My Dear Mrs. Roosevel
I was deeply touched by
your kind though in writing me such a charming and sympathetic letter. I do
appreciate what you said, and send my heartfelt thanks. Sometimes one's
heart seems near breaking under the stress of so much sorrow and anxiety.
When we think of my gallant young men being sacrificed to the terrible
machine that Germany has created, I think that anger perhaps predominates.
But when we think of their valour, their determination & their grave
spirit, their pride and joy are uppermost.
We are all prepared to
sacrifice everything in the fight to save freedom, and the curious thing
is, that already many false values are going, & life is becoming
simpler and greater every day. It is encouraging to know that the United
States is gradually beginning to realize the terrible menace of the Nazi
way of living. We who have lived near it for some years, to some degree
understand the danger, but it is all far worse than our simple peace loving
people could ever take in, until faced with the awful reality.
I must tell you how moved
I have been by the many charming, sympathetic, and understanding letters
which I have received from kind people in the United States. Quite poor
people have enclosed little sums of money to be used for our wounded, our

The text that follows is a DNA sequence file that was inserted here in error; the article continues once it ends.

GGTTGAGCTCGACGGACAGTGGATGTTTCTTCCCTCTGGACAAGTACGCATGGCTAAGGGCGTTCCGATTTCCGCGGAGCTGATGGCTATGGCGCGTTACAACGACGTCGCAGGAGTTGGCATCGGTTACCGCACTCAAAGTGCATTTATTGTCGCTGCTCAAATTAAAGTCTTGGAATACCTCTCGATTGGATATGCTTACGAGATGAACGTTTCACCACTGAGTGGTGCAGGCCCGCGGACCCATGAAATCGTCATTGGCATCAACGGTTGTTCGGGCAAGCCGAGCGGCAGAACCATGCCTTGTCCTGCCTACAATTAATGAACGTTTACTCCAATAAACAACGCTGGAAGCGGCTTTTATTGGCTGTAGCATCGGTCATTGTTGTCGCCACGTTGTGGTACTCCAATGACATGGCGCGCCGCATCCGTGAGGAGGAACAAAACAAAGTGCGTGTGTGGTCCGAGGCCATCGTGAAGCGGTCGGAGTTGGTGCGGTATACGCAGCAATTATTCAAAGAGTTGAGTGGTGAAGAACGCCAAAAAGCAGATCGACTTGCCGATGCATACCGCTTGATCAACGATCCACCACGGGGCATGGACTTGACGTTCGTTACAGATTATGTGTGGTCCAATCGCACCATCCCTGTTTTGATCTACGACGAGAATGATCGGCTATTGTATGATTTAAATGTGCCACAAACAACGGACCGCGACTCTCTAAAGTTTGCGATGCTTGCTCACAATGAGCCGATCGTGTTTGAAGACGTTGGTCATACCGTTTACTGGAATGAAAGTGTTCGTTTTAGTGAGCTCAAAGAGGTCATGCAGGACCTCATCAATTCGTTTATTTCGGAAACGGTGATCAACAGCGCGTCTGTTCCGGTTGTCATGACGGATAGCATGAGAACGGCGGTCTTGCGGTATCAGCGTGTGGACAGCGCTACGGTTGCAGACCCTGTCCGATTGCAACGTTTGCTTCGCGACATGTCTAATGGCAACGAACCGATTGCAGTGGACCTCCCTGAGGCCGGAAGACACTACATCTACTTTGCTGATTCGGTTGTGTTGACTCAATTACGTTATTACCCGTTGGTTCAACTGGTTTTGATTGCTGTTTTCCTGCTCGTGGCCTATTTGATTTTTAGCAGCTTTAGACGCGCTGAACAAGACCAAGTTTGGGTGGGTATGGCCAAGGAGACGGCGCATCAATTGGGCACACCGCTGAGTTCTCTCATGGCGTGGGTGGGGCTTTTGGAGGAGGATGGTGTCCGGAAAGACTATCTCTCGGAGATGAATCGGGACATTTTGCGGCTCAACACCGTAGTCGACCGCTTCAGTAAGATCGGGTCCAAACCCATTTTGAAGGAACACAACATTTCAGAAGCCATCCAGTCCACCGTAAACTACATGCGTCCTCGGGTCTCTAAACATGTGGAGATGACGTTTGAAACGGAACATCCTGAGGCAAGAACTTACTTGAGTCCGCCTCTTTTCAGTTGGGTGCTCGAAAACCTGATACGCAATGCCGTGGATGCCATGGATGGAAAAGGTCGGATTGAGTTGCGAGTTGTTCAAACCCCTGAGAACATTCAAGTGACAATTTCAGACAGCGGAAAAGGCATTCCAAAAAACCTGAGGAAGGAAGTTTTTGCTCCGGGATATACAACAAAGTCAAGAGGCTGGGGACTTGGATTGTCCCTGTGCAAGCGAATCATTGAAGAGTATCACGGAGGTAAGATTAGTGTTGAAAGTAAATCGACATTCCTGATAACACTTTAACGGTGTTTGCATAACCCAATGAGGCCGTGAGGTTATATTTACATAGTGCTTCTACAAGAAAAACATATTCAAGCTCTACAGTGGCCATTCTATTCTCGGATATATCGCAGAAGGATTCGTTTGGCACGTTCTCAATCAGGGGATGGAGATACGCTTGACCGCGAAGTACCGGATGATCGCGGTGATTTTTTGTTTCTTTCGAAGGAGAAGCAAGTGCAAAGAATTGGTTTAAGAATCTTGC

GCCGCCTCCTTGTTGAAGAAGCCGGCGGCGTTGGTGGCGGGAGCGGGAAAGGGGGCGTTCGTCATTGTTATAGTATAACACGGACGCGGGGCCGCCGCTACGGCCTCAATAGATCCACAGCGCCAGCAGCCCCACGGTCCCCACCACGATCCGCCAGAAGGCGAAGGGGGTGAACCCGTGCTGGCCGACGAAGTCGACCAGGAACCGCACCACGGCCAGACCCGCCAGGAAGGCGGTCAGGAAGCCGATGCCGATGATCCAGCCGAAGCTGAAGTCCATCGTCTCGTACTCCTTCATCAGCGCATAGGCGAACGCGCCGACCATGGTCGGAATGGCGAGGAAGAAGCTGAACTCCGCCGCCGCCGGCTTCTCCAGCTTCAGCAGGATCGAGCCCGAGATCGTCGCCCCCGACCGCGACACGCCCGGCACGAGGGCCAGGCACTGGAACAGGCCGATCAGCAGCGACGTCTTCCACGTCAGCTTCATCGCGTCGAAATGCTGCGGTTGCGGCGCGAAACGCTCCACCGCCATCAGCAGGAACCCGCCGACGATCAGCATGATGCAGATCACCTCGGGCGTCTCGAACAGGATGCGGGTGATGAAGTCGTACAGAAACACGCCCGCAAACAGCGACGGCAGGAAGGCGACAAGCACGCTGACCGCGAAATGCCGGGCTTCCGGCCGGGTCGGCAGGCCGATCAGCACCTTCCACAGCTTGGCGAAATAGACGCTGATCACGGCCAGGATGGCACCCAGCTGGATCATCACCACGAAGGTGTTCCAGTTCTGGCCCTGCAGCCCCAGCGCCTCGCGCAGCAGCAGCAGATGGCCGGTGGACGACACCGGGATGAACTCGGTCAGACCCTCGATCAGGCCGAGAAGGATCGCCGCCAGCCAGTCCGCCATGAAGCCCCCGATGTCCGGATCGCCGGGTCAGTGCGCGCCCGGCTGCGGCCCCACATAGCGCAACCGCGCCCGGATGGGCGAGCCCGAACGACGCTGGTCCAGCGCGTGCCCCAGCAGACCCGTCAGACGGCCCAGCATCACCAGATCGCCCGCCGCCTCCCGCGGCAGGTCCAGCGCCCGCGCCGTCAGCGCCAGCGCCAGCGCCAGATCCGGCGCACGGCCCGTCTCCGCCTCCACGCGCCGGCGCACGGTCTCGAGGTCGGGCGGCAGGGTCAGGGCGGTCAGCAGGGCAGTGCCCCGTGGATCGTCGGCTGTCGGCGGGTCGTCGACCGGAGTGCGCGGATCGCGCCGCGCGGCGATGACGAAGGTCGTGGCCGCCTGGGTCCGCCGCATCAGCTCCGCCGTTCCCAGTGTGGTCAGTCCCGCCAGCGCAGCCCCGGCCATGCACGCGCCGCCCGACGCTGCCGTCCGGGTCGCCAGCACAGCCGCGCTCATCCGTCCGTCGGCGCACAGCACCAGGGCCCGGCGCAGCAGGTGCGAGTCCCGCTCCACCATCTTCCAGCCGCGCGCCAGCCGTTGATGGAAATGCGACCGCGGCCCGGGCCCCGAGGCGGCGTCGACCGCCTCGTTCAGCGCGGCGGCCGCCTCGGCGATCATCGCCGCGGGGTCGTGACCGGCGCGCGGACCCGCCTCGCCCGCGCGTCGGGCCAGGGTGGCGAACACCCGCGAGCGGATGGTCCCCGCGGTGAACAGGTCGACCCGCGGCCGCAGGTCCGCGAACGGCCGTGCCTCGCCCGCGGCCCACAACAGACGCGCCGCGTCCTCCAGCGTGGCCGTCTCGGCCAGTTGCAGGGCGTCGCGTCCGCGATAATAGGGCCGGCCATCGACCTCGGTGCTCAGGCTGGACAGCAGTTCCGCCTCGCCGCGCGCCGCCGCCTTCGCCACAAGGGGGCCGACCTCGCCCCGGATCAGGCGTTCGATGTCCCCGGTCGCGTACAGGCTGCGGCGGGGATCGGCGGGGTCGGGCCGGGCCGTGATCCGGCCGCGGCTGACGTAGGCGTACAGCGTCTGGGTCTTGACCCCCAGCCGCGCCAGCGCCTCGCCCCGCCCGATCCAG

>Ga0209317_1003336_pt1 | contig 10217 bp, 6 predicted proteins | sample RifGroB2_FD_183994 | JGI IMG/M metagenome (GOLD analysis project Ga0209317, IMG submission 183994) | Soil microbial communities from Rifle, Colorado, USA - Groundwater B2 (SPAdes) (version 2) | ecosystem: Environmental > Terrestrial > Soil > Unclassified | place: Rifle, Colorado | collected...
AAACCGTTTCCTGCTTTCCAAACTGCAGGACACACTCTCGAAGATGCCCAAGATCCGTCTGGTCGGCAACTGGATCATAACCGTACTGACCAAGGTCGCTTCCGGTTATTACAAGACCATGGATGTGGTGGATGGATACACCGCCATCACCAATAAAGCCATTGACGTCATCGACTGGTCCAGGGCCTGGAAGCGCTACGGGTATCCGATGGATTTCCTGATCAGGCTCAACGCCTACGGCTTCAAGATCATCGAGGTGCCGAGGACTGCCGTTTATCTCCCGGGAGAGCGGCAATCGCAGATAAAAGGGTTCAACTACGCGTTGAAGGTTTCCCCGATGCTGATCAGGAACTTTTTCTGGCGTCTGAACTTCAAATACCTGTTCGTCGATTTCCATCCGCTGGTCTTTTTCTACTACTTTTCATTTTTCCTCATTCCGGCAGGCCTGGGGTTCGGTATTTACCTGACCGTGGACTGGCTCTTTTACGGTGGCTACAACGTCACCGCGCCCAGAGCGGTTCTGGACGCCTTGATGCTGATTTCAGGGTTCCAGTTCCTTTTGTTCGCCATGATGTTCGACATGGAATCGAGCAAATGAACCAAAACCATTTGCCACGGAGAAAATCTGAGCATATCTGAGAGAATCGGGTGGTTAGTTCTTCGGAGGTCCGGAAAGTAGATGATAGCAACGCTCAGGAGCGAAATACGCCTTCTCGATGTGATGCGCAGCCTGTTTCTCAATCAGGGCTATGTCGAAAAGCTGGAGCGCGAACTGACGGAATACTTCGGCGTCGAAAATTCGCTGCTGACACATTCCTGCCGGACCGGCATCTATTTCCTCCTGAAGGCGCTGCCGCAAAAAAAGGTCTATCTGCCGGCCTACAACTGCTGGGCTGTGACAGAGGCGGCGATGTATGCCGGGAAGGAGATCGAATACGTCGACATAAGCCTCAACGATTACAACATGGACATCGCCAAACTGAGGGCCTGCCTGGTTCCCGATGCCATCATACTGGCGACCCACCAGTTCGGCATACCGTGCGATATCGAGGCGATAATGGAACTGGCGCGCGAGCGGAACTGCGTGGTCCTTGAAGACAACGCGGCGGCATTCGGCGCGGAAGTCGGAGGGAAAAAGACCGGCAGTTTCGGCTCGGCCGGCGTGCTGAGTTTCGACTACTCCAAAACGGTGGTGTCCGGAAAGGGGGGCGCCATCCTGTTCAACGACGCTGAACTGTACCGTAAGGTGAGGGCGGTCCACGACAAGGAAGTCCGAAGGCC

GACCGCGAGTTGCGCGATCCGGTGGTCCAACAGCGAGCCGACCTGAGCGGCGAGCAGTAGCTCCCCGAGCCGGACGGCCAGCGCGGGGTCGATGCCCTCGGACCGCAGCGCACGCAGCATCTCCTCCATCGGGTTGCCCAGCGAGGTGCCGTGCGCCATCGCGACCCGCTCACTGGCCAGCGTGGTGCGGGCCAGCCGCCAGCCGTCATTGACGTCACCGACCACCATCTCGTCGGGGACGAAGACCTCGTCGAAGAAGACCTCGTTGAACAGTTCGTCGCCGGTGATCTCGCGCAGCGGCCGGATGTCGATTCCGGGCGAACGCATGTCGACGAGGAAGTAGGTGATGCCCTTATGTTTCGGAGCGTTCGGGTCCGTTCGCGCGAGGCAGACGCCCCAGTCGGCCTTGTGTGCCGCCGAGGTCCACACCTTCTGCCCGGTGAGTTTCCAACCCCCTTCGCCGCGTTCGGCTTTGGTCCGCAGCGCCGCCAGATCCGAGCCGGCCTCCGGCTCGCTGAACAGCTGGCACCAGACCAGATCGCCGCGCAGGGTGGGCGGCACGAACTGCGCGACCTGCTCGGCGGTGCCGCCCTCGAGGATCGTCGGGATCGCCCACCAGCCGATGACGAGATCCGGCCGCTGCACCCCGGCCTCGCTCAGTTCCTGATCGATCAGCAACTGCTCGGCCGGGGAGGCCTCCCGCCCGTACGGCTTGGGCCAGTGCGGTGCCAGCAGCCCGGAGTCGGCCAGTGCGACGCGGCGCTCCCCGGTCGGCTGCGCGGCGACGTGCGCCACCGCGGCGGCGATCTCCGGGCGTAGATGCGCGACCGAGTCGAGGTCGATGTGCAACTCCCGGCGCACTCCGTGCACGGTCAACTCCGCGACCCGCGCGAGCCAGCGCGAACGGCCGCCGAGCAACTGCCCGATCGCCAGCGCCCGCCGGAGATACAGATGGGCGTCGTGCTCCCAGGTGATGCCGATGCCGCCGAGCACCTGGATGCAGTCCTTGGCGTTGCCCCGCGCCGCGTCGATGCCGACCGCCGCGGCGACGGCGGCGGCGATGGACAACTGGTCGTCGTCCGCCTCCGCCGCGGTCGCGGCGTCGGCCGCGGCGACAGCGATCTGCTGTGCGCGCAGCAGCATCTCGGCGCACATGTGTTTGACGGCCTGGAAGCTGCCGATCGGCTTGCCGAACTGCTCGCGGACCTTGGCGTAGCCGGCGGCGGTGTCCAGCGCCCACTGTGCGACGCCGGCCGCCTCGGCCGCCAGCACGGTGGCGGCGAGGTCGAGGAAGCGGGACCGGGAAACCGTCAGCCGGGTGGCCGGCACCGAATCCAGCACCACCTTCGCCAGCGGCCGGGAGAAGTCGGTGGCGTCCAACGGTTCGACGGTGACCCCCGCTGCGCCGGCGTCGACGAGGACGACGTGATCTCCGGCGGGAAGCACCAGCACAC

sailors, or mine sweepers. It really has helped us, to feel such warmth of
human kindness & goodness, for we still believe truly that humanity is
Sometimes, during the last
terrible months, we have felt rather lonely in our fight against evil
things, but I can honestly say that our hearts have been lightened by the
knowledge that friends in America understand what we are fighting for.
We look back with such
great pleasure to those lovely days we spent with you last June. We often
talk of them, and of your & the President's welcome & hospitality.
The picnic was great fun, and our children were so thrilled with the
descriptions of the Indian singing & marvelous clothes - not to mention
the hot dogs!
The most wonderful relays
of hospital comforts and clothes have bee n arriving here from the United
States - we are so deeply grateful for such invaluable help.
Now that the Germans have
started their bombing and destruction here, the clothes will be doubly
welcome in the many little homes where all personal belongings are lost -
blown sky-high. It is so terrible to think that all the things we have
worked for, these last twenty years are being lost or destroyed in the
madness of such a cruel war - better housing, education, nursery schools,
low cost of living, & many others. But perhaps we have all gone too
hard for material benefits, & ignored the spiritual side of life. I do
believe that there is a gradual awakening to the needs of the spirit, and
that, combined with adversity and sorrow overcome, will lay the seeds of a
far better world.
In one of the nice letters
I have had recently from America, a lady wrote of the sorrows of "your
world." It seems such a curious distinction, her world and our world
are apparently different! I did not feel that at all when I was with you
all last year.
Please give many kind
messages to the President, we do so admire his great work & wise
statements, and I hope with all my heart that we may meet again someday.
With all good wishes to
Yours very sincerely,